If author Martin Sherman intended to write a play highlighting the predicament of homosexuals in Nazi Germany, he ended up with rather more than he bargained for, because this play takes each and every one of us - irrespective of sexual preferences - to places we don't want to go. It has much more to do with the meaning of self, our responsibilities to others, and how we handle impossible situations which put our very existence at risk. And the ending of the play is not nearly so neat, conclusive or even clear-cut as it might seem. Though Max makes a decision to 'opt in' by finally acknowledging his gay identity, he almost immediately 'opts out' with the possible result that his fellow prisoners will be severely punished, though justifiably terminating his own unbearable misery. It's compulsive, soul-wrenching stuff that is unnerving to watch, and leaves an indelible impression which makes the mind churn considering it afterwards.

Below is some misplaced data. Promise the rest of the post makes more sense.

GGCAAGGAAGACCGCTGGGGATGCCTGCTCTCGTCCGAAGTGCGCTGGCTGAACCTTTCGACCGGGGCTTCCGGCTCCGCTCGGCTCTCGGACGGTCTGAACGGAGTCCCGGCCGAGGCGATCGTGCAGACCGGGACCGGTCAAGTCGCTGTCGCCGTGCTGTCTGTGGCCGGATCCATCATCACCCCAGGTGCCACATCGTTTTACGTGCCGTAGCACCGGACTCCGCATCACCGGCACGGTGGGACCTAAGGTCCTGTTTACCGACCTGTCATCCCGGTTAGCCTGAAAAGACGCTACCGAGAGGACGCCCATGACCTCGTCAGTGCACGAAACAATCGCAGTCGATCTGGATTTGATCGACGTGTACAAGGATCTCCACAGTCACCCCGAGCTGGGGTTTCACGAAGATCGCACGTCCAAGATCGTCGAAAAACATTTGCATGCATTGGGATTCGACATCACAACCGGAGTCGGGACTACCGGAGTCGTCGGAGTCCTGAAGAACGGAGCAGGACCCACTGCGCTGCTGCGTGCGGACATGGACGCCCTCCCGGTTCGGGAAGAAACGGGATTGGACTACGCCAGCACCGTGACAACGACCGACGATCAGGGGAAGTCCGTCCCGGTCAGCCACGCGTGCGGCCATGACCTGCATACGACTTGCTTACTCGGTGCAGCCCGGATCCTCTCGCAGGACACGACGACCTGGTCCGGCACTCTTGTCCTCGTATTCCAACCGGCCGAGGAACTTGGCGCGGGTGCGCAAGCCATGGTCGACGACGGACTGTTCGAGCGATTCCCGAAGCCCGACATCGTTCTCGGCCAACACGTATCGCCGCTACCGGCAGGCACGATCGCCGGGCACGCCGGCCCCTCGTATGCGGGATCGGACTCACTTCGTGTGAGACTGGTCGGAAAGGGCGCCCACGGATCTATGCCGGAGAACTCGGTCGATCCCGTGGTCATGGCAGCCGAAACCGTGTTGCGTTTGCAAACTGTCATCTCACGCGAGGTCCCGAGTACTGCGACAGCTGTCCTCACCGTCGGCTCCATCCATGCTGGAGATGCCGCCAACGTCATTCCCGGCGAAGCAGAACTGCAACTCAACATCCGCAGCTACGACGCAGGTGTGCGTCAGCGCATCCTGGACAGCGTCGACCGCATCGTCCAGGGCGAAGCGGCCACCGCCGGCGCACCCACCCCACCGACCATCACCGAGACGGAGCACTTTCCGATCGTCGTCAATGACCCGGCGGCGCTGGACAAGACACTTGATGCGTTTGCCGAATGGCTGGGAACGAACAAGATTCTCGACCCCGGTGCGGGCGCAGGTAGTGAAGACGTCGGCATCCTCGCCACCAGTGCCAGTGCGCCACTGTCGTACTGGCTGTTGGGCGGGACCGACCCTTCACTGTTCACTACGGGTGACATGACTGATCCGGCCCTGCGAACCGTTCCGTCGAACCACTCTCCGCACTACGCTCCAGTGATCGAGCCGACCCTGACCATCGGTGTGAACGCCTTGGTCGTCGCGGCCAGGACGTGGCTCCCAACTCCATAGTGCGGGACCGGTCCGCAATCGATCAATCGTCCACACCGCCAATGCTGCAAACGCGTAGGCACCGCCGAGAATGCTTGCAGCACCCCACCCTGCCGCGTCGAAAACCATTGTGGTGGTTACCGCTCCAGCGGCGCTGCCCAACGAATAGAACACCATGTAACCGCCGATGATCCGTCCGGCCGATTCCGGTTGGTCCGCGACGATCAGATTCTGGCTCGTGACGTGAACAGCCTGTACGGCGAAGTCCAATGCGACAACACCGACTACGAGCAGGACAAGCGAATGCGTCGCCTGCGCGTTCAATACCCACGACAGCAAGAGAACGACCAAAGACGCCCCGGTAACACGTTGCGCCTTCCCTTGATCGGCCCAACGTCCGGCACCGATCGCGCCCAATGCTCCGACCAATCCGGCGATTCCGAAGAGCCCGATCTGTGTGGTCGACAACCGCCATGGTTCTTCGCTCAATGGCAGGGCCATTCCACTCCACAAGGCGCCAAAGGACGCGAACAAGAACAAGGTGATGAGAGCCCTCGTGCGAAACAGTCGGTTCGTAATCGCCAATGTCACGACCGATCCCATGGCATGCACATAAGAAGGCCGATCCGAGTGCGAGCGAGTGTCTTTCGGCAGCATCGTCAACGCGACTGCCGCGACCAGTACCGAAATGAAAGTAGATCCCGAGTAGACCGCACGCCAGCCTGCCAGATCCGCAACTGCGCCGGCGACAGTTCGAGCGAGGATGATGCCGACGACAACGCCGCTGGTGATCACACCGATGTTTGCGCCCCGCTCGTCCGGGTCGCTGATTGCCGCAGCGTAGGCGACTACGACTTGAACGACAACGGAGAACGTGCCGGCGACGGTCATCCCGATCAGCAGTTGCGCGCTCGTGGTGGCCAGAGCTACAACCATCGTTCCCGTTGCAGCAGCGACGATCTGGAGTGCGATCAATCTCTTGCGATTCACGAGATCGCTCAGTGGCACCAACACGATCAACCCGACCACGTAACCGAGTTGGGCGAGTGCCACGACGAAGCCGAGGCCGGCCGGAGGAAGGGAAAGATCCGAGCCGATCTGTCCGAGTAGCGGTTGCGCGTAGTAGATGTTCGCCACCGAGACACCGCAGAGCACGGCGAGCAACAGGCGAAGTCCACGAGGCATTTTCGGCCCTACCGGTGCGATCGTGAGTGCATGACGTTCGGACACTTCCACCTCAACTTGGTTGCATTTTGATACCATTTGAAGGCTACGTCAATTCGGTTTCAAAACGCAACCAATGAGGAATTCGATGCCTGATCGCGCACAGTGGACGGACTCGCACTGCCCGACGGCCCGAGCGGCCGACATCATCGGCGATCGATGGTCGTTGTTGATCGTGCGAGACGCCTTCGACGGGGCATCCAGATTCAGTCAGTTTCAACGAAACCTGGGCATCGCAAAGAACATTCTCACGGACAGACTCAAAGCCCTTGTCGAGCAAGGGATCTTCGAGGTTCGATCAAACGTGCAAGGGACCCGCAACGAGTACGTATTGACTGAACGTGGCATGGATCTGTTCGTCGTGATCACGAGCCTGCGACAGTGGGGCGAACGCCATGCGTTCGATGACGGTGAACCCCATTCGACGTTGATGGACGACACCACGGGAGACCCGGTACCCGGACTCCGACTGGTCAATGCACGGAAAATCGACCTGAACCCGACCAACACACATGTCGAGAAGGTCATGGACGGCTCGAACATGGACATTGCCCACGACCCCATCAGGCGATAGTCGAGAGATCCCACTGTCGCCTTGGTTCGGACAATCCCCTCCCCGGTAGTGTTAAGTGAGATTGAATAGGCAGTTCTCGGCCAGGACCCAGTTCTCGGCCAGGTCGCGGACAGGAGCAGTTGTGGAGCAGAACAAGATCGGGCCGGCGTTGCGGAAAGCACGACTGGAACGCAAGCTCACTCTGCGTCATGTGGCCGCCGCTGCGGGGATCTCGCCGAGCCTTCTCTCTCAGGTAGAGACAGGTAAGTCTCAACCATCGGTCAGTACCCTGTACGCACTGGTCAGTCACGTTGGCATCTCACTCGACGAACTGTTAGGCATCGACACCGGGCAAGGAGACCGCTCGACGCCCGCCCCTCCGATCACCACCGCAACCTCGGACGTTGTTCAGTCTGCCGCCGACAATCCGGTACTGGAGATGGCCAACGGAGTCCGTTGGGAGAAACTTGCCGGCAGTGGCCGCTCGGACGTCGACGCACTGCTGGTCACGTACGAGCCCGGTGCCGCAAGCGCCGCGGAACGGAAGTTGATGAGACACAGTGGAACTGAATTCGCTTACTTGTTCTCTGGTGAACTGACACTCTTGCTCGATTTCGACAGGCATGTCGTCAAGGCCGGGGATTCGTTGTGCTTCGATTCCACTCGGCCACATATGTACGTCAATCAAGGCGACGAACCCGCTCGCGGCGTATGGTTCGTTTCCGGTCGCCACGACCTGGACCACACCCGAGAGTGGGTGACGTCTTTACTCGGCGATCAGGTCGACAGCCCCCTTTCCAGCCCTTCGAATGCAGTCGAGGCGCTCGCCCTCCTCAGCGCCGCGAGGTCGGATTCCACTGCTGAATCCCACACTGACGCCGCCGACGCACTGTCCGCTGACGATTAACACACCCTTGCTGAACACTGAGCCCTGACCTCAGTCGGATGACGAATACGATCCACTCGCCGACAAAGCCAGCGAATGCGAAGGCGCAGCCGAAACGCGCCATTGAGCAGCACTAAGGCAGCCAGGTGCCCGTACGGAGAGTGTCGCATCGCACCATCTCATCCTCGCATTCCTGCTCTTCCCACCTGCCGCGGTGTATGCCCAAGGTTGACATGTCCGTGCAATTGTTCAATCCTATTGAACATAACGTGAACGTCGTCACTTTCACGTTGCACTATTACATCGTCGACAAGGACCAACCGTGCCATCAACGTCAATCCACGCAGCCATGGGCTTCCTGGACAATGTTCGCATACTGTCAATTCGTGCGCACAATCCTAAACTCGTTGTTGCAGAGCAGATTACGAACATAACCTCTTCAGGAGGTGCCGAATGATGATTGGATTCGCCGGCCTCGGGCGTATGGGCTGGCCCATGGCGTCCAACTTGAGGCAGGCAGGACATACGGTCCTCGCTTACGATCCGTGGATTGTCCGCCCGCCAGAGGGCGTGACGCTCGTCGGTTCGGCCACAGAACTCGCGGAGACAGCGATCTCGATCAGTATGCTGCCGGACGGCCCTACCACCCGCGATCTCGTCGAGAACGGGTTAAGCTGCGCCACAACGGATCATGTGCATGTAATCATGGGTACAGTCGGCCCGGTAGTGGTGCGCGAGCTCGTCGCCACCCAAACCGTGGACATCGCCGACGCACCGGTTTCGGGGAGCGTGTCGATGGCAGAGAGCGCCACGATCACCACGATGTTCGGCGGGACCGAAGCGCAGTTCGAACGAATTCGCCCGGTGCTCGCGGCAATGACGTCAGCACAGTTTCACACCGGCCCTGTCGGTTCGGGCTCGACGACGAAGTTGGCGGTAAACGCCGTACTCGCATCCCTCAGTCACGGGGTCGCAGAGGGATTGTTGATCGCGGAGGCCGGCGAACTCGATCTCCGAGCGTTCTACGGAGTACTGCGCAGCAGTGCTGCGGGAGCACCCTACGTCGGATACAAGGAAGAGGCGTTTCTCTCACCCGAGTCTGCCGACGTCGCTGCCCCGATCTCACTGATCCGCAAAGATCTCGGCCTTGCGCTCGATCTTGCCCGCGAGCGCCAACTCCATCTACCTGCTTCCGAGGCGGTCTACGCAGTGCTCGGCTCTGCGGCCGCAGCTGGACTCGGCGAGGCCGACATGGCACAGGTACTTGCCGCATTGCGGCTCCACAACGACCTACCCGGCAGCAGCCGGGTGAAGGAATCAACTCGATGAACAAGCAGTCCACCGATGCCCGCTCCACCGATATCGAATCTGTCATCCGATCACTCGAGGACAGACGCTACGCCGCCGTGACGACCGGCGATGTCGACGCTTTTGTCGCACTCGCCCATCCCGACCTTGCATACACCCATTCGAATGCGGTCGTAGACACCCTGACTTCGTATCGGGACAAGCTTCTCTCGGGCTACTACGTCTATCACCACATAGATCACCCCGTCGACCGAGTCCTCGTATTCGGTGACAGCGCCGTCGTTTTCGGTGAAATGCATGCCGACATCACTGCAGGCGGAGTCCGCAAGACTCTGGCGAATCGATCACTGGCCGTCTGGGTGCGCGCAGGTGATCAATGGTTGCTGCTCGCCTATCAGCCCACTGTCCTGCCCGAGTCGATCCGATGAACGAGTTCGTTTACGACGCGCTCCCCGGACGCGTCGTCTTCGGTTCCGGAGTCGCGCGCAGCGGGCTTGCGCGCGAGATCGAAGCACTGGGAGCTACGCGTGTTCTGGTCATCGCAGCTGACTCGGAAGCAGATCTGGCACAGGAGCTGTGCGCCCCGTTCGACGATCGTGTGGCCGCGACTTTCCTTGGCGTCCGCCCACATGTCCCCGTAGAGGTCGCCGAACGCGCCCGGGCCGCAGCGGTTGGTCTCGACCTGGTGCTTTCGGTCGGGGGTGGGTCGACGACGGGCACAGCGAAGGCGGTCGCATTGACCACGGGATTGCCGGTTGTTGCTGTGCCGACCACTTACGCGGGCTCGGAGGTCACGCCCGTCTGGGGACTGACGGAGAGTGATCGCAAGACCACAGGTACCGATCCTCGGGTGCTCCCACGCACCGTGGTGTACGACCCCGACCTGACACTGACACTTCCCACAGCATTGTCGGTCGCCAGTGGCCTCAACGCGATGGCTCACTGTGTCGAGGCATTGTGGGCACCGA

Definitely not a play for the faint-hearted, this is not simply a gay play for gay people. And my subjective reservations in no way belittle the standard of what will undoubtedly be judged a first-rate production, as the standing ovation at the end indicated. Harrowing and difficult to watch it may be, but it is theatre at its thought-provoking best and one which everyone should be encouraged (if not actually compelled) to attend.

At the end of the performance, Martin Sherman took to the stage to break the sad news to the house that Tom Bell, who played Horst in the original version of 'Bent', had died the previous evening at the age of 73.

(Peter Brown)


What the popular press had to say.....
MICHAEL BILLINGTON for THE GUARDIAN says, " Daniel Kramer's revival has an aura of flamboyant excitability at odds with a movingly restrained play." NICHOLAS DE JONGH for THE EVENING STANDARD says, "Daniel Kramer's under-powered production even misguidedly dons the velvet glove of restraint when the play turns nastiest, while Alan Cumming conspicuously fails to summon up serious emotion as the wily, anti-heroic survivor Max."

External links to full reviews from popular press
Guardian

Production photos by Johan Persson